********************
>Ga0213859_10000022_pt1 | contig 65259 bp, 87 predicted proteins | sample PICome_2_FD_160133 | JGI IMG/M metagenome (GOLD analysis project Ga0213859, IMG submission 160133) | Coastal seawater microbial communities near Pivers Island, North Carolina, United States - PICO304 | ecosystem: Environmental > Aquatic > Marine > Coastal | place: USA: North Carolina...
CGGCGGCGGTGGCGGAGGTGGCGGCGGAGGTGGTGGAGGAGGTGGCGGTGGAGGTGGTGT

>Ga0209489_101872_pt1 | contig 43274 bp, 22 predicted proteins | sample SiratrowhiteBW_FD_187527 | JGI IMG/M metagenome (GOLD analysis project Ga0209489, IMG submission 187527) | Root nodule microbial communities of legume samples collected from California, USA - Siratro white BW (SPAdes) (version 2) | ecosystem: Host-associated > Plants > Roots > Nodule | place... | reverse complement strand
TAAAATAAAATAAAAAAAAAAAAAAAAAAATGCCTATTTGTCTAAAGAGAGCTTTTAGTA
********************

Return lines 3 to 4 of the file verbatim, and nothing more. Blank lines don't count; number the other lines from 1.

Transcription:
>Ga0209489_101872_pt1 | contig 43274 bp, 22 predicted proteins | sample SiratrowhiteBW_FD_187527 | JGI IMG/M metagenome (GOLD analysis project Ga0209489, IMG submission 187527) | Root nodule microbial communities of legume samples collected from California, USA - Siratro white BW (SPAdes) (version 2) | ecosystem: Host-associated > Plants > Roots > Nodule | place... | reverse complement strand
TAAAATAAAATAAAAAAAAAAAAAAAAAAATGCCTATTTGTCTAAAGAGAGCTTTTAGTA